I’m from Denmark and have lived in Iceland for four years. Only about 30 women wear a veil here on a daily basis. I would say Icelanders generally don’t think negatively about veils. Rather, they are interested in why we wear it. Sure, a lot of bad things are happening in the world right now, and there is widespread Islamophobia. But we don’t really notice it in everyday life here in Iceland. If people ask me about the veil or what it’s like to be a Muslim woman, I offer them coffee and tell them my story. This helps them understand the difference between the image conveyed in the media and what it’s like in real life. I’m very open and happy to share things, and people know that. This is also my answer to the second and third question.

Bilan Osman, journalist and debater, Sweden 
 There is a historical continuity in viewing the veil as something foreign and oppressive. That attitude is also present in Sweden and affects the way veiled women are treated. The women have to endure a lot of name-calling, and physical violence is also common. This stuff happens frequently in places like buses and trains. For example, some guy might grab a veil and try to rip it off the women’s head. It doesn’t help that we have a debate where the veil is lifted as a symbol of Muslim men’s oppression of women. The whole debate is characterised by ignorance and simplifications. In Sweden, some political parties at the local level are arguing for a veil ban based on the view that the wearing of veils is linked to honour-related oppression. This is not true. The debate is very populist.

2. I believe the way veils are discussed in the public debate has affected the situation in Sweden. In the Sweden Democrat’s election campaign in 2010, women in burkas were used as a symbol of everything that’s bad about immigration. Those types of campaigns and narrow-minded contributions to the debate are making the situation worse. People can use it to confirm their prejudices and to justify attacks on Muslims.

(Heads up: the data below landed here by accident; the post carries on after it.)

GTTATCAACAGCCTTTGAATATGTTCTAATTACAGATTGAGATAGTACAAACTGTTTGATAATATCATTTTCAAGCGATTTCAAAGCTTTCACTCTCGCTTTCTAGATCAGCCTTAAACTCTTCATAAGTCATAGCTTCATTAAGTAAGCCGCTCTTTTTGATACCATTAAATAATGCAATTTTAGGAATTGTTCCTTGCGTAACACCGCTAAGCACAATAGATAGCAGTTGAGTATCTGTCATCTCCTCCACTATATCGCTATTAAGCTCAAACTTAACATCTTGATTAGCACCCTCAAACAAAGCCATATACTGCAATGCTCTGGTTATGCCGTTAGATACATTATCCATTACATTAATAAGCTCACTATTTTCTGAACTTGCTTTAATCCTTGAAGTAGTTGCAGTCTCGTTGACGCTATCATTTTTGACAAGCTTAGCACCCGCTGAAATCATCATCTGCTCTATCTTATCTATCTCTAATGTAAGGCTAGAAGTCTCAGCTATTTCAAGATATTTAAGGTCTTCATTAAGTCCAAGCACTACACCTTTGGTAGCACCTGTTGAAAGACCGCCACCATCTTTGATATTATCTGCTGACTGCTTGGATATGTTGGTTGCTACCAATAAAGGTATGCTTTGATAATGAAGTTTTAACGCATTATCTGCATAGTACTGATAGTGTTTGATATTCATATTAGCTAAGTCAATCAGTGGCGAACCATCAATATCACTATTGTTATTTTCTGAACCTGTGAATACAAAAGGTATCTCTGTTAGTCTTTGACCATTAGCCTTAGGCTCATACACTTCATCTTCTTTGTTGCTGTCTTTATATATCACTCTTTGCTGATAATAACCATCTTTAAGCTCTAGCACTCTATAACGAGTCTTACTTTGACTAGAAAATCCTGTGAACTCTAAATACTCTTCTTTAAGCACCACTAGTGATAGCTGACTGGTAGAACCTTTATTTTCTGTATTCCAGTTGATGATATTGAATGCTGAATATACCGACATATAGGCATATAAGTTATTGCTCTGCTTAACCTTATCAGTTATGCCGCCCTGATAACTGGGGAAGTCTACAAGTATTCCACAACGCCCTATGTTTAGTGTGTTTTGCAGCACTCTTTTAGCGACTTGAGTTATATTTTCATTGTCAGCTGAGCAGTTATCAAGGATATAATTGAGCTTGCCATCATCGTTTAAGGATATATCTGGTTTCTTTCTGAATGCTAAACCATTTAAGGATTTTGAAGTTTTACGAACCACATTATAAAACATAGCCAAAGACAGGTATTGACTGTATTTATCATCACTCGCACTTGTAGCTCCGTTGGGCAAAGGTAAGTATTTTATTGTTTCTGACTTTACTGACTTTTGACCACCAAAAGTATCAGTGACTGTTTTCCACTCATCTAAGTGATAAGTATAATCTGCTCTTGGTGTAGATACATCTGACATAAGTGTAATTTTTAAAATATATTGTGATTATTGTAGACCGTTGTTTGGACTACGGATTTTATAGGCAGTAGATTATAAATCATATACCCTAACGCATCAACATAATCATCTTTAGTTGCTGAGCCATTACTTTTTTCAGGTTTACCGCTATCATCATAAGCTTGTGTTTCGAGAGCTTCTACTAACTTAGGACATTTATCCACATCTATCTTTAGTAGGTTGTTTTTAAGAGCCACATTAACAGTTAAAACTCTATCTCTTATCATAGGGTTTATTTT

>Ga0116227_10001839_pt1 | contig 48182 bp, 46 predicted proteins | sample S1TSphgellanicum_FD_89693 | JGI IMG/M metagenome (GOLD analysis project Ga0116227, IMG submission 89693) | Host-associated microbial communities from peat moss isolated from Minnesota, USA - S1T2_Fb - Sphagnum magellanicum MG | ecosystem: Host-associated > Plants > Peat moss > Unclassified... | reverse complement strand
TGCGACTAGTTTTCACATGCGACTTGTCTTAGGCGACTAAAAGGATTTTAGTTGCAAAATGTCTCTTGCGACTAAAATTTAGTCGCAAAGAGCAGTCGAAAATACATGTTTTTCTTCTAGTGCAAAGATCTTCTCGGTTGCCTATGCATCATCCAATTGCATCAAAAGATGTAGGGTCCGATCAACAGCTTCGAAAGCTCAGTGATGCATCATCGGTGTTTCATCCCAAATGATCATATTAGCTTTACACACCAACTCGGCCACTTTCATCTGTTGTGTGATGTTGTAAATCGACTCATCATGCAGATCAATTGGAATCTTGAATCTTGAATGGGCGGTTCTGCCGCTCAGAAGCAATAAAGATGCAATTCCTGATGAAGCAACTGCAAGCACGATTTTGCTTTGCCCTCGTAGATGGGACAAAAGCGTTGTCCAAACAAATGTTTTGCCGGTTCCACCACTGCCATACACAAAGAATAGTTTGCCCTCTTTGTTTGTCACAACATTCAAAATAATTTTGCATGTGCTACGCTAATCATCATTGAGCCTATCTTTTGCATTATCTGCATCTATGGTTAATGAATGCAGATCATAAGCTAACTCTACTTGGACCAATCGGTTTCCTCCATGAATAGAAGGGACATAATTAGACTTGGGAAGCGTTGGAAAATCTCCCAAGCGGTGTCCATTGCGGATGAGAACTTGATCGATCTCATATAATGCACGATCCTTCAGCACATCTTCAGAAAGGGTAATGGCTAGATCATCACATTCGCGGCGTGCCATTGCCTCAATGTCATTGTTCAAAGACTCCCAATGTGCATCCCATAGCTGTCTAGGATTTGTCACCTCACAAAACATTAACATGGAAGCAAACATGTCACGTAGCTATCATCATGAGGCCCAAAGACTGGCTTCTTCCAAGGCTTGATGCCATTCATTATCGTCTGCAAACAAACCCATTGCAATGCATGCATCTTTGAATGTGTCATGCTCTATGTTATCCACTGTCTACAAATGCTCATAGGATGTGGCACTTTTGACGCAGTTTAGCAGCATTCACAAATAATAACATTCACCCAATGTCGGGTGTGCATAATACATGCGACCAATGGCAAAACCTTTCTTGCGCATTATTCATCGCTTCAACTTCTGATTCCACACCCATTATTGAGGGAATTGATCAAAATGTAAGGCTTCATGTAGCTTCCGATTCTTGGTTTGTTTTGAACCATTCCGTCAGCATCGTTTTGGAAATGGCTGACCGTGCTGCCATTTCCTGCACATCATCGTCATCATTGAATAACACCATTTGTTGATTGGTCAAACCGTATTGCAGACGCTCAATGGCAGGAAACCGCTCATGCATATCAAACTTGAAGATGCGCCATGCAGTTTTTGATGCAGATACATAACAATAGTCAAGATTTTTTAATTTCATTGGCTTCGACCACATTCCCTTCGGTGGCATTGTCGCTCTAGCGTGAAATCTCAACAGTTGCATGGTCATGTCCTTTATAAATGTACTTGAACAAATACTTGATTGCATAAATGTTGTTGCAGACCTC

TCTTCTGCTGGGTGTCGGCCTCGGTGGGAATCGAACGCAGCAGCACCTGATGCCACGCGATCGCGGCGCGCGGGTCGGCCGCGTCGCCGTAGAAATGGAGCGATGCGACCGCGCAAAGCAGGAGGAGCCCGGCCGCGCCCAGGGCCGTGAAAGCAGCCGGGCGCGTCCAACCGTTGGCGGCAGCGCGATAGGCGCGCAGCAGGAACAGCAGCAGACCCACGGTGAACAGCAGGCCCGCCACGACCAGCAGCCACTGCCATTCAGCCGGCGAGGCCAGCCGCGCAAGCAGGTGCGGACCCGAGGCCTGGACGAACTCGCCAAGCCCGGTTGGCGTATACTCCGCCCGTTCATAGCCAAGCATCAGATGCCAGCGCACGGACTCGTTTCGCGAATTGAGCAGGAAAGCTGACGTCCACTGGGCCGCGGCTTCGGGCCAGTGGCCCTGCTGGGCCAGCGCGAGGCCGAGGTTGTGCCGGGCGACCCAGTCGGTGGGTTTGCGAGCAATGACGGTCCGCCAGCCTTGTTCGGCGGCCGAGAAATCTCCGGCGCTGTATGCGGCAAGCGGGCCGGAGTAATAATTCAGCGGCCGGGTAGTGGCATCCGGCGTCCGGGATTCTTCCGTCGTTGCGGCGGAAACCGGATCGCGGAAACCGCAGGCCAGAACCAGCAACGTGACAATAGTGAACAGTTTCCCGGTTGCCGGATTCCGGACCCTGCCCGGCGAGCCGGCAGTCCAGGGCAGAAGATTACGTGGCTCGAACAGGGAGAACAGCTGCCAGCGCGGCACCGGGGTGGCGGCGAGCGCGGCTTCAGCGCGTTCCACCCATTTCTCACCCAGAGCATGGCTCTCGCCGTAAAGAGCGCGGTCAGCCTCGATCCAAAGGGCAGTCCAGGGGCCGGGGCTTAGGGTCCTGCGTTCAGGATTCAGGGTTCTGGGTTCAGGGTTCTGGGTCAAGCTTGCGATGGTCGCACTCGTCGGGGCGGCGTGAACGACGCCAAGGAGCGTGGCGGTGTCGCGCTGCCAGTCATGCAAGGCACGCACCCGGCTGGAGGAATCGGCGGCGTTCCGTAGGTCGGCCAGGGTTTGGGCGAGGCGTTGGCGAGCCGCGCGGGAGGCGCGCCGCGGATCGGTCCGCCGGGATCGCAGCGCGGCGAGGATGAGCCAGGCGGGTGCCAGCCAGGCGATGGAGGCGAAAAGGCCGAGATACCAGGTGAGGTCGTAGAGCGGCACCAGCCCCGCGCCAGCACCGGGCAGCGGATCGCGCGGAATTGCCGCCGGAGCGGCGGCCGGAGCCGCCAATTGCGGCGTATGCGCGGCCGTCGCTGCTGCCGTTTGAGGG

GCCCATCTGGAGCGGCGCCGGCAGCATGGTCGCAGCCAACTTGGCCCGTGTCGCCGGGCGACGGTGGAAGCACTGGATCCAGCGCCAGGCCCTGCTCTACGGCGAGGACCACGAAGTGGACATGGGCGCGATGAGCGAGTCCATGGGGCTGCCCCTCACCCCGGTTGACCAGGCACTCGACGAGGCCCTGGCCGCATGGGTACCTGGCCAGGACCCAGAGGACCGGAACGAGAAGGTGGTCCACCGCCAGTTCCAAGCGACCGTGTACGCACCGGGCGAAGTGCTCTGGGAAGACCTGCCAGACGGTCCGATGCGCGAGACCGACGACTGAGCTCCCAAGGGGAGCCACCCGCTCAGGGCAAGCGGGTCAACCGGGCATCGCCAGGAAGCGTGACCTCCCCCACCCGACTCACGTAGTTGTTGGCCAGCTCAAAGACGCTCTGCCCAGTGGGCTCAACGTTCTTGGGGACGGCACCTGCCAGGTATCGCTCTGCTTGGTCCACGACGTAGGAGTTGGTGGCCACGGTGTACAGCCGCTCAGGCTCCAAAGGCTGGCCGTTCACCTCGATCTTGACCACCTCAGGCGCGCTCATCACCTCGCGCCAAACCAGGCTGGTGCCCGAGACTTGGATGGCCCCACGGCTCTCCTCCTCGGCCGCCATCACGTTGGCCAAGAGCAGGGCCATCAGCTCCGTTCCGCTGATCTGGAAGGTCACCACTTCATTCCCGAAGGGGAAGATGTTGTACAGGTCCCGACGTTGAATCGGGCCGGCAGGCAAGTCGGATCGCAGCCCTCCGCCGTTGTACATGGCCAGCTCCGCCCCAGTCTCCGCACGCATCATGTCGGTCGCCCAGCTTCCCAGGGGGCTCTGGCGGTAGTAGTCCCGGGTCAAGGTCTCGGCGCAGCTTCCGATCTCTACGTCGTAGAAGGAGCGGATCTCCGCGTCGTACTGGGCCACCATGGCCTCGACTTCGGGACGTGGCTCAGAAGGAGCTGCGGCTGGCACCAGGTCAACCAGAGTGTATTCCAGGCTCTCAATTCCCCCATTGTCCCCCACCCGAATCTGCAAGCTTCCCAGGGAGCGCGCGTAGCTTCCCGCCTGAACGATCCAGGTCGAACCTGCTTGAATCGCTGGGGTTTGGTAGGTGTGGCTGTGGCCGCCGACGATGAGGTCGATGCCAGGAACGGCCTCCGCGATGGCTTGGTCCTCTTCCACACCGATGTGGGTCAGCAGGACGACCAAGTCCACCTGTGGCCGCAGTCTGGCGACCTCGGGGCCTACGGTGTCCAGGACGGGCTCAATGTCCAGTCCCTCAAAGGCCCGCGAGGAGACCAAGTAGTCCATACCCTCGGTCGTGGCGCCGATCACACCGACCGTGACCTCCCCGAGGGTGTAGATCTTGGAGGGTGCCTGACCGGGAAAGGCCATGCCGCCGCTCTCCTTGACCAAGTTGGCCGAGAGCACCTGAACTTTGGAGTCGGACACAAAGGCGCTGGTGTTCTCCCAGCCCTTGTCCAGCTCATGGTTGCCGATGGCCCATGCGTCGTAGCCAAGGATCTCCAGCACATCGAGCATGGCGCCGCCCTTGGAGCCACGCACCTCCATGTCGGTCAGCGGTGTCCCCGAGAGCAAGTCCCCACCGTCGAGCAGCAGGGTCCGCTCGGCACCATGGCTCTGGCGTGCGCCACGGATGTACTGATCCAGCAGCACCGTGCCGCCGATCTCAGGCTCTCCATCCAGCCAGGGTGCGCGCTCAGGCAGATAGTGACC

3. I think, above all, that we need to get a basic attitude change. The general approach to the head scarfes is connected to several things. Among other things, people do not know why women wear veil. But actually, there is no excuse for that in today´s information society: google it and learn! Just like working on all forms of racism, you need to start with value-based work at schools and workplaces. I think can also attitudes can change the more women in head scarfes are allowed to appear in all parts of our society. It is in the meeting with others prejudices get challenged. There is also a need of more veiled women in public, as news anchors in television. It normalizes and changes hopefully people’s attitudes.

Sumaya Jirde Ali, debater, Norway 
 I see two different worlds when it comes to people’s reactions. I’m very active on Facebook. The attitude can be very intense and vicious in the comment fields. People bring up my religion and the veil, no matter what the debate is about. If I write “I like carrots”, I get a response like, “You can’t like carrots until you take that stupid bandage off your head”. They want a ban and call me brainwashed, indoctrinated and naive. Then there’s the off-line reality, which is different. I am a very friendly person and have no problem reaching out to people. Only once have I been confronted by a hateful person. The vast majority of Norwegians are good people who treat you respectfully when they soon realise you are not all that different. They don’t care what’s on my head, but what’s in my head. The big differences between the attitudes online and in real life can be difficult to handle.